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Belarus Tractors-cold weather starting information? Answered

Thank you for taking my question.  I purchased a Belarus tractor model 525 (65 hp. 4wd) new in 1990.  Although the tractor came equipped with glow plugs, they burned out shortly after I purchased the tractor.  I replaced the glow plugs again and they also didn't last long.  I then installed a block heater which heats the water and also a small heater from Wolverine company which actually glues on externally to the bottom of the oil pan.  Now although these products help somewhat, I was wondering if any of my good Instructable friends have had similar problems with these types of tractors and how they eliminated the problem.  The two heater items while they help, require several hours if not overnight to work.  Other than the cold weather starting problem this has been a good solid tractor.  In closing, I know these tractors are made in Belarus/Russia where the temps are far more severe than here in Southeast Missouri so I know there must be a solution.  One last thought, cold weather for these tractors is defined as any temp. below 60 degrees F.  Thanks, Debra Kay  


i just bought an old belarus 525.

We had trouble starting it too, here is what we did...

Make sure all your ground wires are tight, make sure all ur starter connections are corrosion free and same for your batteries.

After all that, it was turning over way better but still not starting. (Previous owner started it with ether every time, so it was known to be working)

Found the AC plug for what i thought was a block heater, turns out it was a fuel filter heater. i plugged that in for 10 mins and the tractor started right up!

Keeping the battery and oil warm definatley help it turn over when its cold but its the fuel itself that needs to be warm for it to spark up for you.

I know thus is a necro post but maybe someone in the future will find help with this info.

Thats about it.

Peace out.

Belarus Tractors 525

Tractor came equipped with glow plugs each plug is 1.4V together plugs 5.6V +

1.4 V glow plug indicator together 7V. Your battery is 12V.

You need additional resistor to change voltage from 12 V ti 7V .I bought resistor on

E bay from seller harp2rs. Seller know what resistor you need. Ask for glow plug resister . You can connect resistor at ate end or before glow plug resister circle.

When I had a mercedes 300D turbodiesel while living near Winnipeg, Manitoba, I found that the BEST thing I could do for starting the engine in the morning was to heat the battery. the wrap-around blanket type battery heaters are the bee's knees. You might need two of them to go around a tractor battery, and it's also very helpful to set the battery on a sheet of stiff foam insulation, and wrap it around and top with fiberglass insulation. Overkill? not if you can thereafter crank your engine up with no problems.

Also you might want to check the starter to make sure it's putting out the correct amt. of torque. My father and I had a several-months long battle with fried batteries in our Ford Diesel truck, after having the starter rebuilt not once, but twice! A new starter changed the whole demeanor of that truck. It whings right up now.

You could maybe get some kind of paraffin-heater to place under the engine something like an hour before starting.


Your tractor should start no problems without a block heater, to below freezing. The best way to check glow plugs is to remove them and connect to a battery they should glow red hot like in the photo after a few seconds. take a note of how long it takes to get red hot 10 seconds or so. If they fail to glow, or glow up near the threads replace them.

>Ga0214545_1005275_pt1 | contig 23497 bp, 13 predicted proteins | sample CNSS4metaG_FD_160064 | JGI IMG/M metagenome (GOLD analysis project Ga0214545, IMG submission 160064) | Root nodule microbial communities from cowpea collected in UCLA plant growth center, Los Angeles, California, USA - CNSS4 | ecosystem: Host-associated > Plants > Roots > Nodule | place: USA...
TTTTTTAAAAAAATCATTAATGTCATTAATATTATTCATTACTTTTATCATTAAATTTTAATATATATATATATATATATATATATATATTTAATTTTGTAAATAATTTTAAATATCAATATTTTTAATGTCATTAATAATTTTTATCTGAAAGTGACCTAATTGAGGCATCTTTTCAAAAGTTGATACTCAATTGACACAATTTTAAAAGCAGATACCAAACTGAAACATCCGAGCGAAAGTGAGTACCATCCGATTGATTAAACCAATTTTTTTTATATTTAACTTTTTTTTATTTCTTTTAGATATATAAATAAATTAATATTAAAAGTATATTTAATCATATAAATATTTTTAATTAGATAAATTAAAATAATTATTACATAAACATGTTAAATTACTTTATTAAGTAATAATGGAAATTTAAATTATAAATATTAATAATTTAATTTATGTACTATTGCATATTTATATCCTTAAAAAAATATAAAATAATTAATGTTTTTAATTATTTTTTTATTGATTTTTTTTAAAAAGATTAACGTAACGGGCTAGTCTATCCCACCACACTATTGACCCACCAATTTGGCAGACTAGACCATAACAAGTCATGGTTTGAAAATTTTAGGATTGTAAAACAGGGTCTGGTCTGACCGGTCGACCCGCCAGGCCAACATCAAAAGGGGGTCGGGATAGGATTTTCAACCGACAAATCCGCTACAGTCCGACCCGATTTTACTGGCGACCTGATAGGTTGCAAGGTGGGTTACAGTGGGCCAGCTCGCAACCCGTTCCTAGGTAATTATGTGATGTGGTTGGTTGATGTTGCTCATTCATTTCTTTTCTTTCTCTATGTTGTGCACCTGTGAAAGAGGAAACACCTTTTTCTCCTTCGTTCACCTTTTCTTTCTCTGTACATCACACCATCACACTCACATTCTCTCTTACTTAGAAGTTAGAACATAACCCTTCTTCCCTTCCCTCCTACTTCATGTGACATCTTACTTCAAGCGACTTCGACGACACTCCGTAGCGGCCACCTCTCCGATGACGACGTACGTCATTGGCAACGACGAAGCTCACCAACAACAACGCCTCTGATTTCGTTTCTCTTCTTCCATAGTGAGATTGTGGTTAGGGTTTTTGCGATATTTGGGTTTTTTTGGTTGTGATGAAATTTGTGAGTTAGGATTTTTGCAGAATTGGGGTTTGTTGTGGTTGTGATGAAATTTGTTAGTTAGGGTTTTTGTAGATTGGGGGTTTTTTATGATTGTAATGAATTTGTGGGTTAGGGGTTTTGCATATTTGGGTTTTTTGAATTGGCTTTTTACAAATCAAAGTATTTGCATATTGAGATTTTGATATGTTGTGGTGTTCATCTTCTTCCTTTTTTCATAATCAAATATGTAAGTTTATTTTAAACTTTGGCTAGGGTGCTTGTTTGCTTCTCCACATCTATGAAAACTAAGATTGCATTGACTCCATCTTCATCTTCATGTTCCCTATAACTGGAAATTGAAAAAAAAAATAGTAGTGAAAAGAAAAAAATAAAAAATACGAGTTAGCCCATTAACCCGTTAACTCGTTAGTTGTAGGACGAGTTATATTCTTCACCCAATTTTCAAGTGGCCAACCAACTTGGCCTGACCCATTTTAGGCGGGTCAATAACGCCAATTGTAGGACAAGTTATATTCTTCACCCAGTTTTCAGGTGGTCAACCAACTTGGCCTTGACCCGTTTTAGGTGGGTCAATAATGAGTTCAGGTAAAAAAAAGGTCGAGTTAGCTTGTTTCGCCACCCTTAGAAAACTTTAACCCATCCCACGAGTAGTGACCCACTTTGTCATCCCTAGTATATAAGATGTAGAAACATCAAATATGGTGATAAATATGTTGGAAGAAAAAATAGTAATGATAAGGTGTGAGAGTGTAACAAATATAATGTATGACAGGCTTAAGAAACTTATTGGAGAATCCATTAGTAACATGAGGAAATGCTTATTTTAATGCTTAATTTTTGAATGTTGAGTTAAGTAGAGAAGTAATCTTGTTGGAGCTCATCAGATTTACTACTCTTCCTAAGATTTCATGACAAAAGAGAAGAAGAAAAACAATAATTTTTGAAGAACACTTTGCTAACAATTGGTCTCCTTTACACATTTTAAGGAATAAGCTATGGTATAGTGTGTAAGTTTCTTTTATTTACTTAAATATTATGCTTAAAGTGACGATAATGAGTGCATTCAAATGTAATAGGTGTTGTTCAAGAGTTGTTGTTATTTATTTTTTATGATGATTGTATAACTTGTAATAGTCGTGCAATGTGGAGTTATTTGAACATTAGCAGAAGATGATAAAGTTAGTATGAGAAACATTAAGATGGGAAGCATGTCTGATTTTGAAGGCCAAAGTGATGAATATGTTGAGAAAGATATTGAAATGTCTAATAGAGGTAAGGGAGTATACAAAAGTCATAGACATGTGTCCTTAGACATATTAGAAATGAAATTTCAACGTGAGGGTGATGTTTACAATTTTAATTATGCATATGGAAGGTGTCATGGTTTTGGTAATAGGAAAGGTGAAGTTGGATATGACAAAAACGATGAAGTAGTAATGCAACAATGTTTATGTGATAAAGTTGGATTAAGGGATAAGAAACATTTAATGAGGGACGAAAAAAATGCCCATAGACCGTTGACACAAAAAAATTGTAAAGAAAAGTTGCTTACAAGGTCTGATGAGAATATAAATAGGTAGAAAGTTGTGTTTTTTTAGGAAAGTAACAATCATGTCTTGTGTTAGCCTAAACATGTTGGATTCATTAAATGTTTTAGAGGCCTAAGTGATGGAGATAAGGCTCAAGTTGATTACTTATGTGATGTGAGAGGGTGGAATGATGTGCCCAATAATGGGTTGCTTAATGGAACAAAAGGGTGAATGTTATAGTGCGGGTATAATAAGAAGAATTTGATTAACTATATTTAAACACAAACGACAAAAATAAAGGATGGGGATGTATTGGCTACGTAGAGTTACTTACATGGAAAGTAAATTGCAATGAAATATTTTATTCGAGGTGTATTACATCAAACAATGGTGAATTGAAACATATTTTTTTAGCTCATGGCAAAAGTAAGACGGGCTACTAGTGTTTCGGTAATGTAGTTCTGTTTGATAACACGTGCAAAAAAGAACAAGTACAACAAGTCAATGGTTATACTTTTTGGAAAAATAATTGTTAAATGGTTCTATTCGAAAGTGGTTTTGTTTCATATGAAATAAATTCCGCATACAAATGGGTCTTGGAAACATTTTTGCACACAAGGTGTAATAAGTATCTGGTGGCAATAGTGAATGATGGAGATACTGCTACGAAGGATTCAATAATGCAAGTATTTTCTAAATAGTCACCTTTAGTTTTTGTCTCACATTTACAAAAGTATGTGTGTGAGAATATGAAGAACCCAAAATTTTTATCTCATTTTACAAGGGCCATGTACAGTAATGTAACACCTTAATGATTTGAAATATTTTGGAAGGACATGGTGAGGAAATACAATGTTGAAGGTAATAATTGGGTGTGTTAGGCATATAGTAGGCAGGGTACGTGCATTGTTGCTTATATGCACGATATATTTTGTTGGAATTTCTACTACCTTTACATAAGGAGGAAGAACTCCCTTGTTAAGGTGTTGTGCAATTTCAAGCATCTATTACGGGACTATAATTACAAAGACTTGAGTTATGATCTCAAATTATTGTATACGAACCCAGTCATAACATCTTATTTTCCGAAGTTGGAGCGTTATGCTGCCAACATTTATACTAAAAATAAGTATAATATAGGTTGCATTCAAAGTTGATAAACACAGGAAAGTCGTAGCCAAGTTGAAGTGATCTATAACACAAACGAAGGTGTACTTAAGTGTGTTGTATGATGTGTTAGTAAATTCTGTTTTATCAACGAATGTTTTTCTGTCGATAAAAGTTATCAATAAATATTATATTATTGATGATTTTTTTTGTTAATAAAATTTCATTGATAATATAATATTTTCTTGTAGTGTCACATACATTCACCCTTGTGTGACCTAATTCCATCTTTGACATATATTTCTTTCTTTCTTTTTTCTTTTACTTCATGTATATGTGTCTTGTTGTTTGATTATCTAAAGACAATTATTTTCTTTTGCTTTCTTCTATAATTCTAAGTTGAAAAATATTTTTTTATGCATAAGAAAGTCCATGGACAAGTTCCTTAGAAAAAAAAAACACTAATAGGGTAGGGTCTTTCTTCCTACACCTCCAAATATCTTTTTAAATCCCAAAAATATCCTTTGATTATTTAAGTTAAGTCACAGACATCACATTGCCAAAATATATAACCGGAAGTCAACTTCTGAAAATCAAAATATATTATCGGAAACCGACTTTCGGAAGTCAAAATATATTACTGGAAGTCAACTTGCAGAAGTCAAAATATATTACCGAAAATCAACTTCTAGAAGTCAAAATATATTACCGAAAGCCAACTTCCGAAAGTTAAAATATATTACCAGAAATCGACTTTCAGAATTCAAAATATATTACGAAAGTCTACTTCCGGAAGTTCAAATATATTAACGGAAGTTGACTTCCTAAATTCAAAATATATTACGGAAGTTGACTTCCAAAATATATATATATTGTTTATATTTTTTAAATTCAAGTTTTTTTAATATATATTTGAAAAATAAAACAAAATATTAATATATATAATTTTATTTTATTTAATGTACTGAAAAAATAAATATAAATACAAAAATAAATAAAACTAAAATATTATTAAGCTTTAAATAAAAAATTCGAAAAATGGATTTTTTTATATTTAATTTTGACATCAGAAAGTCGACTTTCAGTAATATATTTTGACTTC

next make sure your getting power to the plugs. connect a test light and turn on the ignition, the power should stay on for 10 seconds or so. If you find the power is stay on too long it will burn out the glow plugs. Or It may have had the wrong glow plugs fitted There is a voltage stamped on the side. Its common to have 9 volt plugs as they are very quick to glow, but you have to have the right timer fitted. You could replace them with a higher voltage plug. Finally some glow plug timers don't work properly if a glow plug is burnt out, they have a current sensor and it usually makes the timer turn off early. If all else fails I agree with mpilchfamily bypass the timer and just have a button.


5 years ago

From what I read here, it sounds like the glow plugs are Current driven
until the engine begins to run.
The longer it takes the engine to start causes the glow plugs to
overheat and sometimes burn out.

I wonder if a timer control would cut back the plug current after a length
of cranking time, because obviously the plug may exceed a thermal limit
after a continuous heating period.
The plug was hot enough at the beginning and gets even hotter as time goes on.


Guy i worked with would hack the system so the glow plugs where on a separate button under the dash. Then you could hold the button down for a 10 count then start the engine up.

It's not at all uncommon in Russia to keep vehicles running 24/7 in the depth of winter.

Spares are almost unheard of so I guess this is their answer.

What lube are you running in them ?
Do they crank very slowly too ?
Are you using a low-temp diesel fuel ?

This is a common problem with all diesel engines. In the winter truckers either keep the engine running all the time or they have the heaters plugged in over night to keep the block warm. The 2 heaters you have are the best solution available short of the glow plugs. So you might as well keep the tractor plugged in all the time or keep replacing the glow plugs.

If your worried about your electric bill from the heaters then figure out the minimum time it takes to heat the block then put the heaters on a timer. Either way you have to plan ahead and get things warmed up before you want to use the tractor.